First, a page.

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My Quark Imaging Workflow


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I got asked by a member on another forum what my workflow was when doing Solar imaging using the Daystar Quark Chromosphere so thought I would do a new topic for anyone else interested.
I am explaining my process but yours may work as well, it also seems a little simplistic but it's for the benefit of others that have not done as much imaging or use alternative software, sorry for that.

Getting Ready :-

Clean my 2" 0.5 FR, DMK ccd sensor window & 2" UV/IR filter, screw it all together & get it on the Quark so no more dust gets to it, important for me.
Plug the Quark in & leave while setting up, make sure (for me) tuner is on 1 turn CCW.

After pointing the scope North'ish I go through the hand controller inputs like you have to, make sure everything is correct & no align points.
Just pointing out that you don't need to be super accurate with Solar imaging with your mount, make sure it's on Solar Tracking though.

Once Quark is on, IC Capture is running & I have an image, do a rough focus, fairly bright.
While watching the ICCapture image window on the laptop I slew the solar limb to the left side of the image box, about 5mm from going 'out of the box', now I slew up/down to make sure ccd is aligned, if the disc slews at a slight angle, loosen & rotate the Quark imaging train in the scope & re test the slew, if it goes up & down & retains the same gap up/down the left hand side I am good to go.

If not re adjust until it is, very important for mosaic's.

Once that is set up I then check the disc or browse SolarHam online to see what's available on the disc.
I do try & do the mosaic run first but more on that later.

I centre a sunspot in my capture fov, zoom to 200%, drop Gamma to 15, Exposure to 217 (or other) & adjust the Gain up, what you want is the chromosphere detail very dark but no flare area's too bright, this makes the image extremely contrasty & excellent for getting good focus.

Now adjust focus in/out, I stop on the out then go back in slowly already noting previously by feel where the 'good' focus was approximately, once there I lock the focus on the scope tube BUT only gently.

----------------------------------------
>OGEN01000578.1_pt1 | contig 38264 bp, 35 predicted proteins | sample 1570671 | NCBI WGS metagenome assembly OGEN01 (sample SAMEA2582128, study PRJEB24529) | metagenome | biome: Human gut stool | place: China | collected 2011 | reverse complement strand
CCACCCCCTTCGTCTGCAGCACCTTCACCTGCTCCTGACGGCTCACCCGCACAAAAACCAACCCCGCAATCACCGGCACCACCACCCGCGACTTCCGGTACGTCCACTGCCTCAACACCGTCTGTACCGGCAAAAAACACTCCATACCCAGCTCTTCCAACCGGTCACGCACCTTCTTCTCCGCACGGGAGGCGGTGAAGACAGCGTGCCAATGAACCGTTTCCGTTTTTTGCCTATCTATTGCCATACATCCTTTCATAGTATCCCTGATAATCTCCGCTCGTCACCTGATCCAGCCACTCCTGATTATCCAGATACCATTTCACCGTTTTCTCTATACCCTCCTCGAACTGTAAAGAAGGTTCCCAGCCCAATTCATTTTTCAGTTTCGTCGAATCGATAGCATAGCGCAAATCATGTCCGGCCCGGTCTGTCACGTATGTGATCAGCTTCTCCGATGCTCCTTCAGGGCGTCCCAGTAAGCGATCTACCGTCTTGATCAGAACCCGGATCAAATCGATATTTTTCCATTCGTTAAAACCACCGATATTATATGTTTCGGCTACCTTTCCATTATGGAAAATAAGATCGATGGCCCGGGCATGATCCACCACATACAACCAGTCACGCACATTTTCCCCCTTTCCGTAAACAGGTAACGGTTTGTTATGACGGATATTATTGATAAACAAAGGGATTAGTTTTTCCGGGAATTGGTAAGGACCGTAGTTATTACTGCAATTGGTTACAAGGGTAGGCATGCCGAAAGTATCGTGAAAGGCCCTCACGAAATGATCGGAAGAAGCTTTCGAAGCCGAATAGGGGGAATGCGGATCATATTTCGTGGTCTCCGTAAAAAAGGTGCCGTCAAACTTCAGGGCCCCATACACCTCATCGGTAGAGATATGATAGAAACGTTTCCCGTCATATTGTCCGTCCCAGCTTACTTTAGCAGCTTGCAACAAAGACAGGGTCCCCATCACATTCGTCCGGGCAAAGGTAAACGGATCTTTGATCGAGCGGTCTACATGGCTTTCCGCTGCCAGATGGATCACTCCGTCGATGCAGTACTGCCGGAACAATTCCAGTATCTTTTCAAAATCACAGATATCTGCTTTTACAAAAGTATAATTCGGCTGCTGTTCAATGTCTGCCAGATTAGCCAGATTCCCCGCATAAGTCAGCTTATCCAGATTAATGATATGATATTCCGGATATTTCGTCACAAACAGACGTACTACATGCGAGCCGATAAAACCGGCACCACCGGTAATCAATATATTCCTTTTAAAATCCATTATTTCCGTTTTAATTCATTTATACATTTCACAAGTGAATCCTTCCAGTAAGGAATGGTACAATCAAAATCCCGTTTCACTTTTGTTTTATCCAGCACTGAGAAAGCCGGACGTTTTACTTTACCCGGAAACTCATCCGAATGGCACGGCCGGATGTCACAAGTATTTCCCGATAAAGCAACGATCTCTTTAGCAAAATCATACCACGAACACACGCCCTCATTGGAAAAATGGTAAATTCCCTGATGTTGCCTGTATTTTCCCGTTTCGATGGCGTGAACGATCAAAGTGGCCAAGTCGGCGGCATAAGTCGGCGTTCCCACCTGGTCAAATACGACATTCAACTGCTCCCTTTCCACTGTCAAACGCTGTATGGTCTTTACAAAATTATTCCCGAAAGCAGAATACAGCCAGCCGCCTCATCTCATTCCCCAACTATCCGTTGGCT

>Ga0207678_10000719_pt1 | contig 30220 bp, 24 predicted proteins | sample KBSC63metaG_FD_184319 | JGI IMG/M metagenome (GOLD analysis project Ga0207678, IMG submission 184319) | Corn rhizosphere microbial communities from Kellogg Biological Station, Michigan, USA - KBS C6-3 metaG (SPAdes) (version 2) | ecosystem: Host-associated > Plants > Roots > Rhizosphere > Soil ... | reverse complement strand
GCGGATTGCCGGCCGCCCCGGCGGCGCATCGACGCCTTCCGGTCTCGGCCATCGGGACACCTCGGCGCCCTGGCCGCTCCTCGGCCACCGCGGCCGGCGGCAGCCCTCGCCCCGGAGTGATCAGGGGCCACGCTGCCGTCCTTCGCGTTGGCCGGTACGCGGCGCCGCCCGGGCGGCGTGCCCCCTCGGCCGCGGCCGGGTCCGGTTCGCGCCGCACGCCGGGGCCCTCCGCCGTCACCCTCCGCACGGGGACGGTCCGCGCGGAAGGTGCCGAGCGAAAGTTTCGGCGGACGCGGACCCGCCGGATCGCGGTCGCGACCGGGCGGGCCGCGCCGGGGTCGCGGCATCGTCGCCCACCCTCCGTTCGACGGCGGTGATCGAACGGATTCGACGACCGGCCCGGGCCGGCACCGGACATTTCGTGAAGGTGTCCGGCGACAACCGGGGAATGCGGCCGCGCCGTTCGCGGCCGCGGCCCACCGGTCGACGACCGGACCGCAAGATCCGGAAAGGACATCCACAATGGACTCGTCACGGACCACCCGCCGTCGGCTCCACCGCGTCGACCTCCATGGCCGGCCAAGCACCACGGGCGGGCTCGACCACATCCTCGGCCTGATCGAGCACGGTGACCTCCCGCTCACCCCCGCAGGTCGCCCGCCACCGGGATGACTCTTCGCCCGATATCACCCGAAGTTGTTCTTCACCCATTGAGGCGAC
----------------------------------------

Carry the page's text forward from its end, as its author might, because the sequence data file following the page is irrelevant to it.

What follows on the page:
Un Zoom the image to 100%, re set Gain to it's lowest if you don't need it.
Now I don't use the histogram anymore as I now know how my Quark likes to operate & behaves but you should use it to be honest.

Acquiring the images :-

Select your desired frame rate, my max is 60fps, make sure data capture is UNCOMPRESSED, Y800 is mine.
Select your Exposure setting & Gamma just so you have nearly filled your histogram indicator view but not quite, now rack it back a little, 90-95% is good.

Re centre target & capture 1000 - 2000 frames, once saved go to your next target & repeat.
Once you have completed your captures make sure to take a FLAT frame video, DO NOT adjust any Exposure, Gamma or Gain settings.

Flat frame capture :-

Just slew to the solar centre, try to find a pretty blank evenly lit area, de focus the scope & capture 200 - 300 frames, that's all you need, once done goto your capture folder, make a new folder & select all of that sessions data & drag / drop into the new folder.

This avoids any confusion later especially with the flat frame involved.

Now may I suggest you do try some really low Gamma shots as well, go for Gamma of 35 - 40 & an Exposure setting that shows a capture image which has a lot of contrast, then do the above steps again.
I have yet to achieve the same results through post processing with a high Gamma & a low Gamma, low just seems to give more detail I find but your mileage may vary.

Stacking :-

I will assume you use AS!2 to stack your images as it is really the best there is that I have found so far.
Open AS!2, open your FLAT frame capture first, Click Image Calibration & select Create Master Frame, select the same folder where this flat capture was from & give it a name....Flat is good  wink.gif

Once done Open your first solar capture from the same folder, once loaded make sure your settings are as follows.

SURFACE is selected
Improved Tracking is ticked
Improved Tracking ON
Noise Robust on 3 (2 is also good just have a fiddle)
Frame Percentage To Stack = 10%
HQ Refine is ticked

Then select Analyse, once done set your AP Size to 20, Min Bright 0 then click Place AP Grid then Stack.

Post Processing :-

I use IMPPG to do almost all the processing apart from some tweaks in PS, it's an excellent sharpening tool & I recommend you search & download it.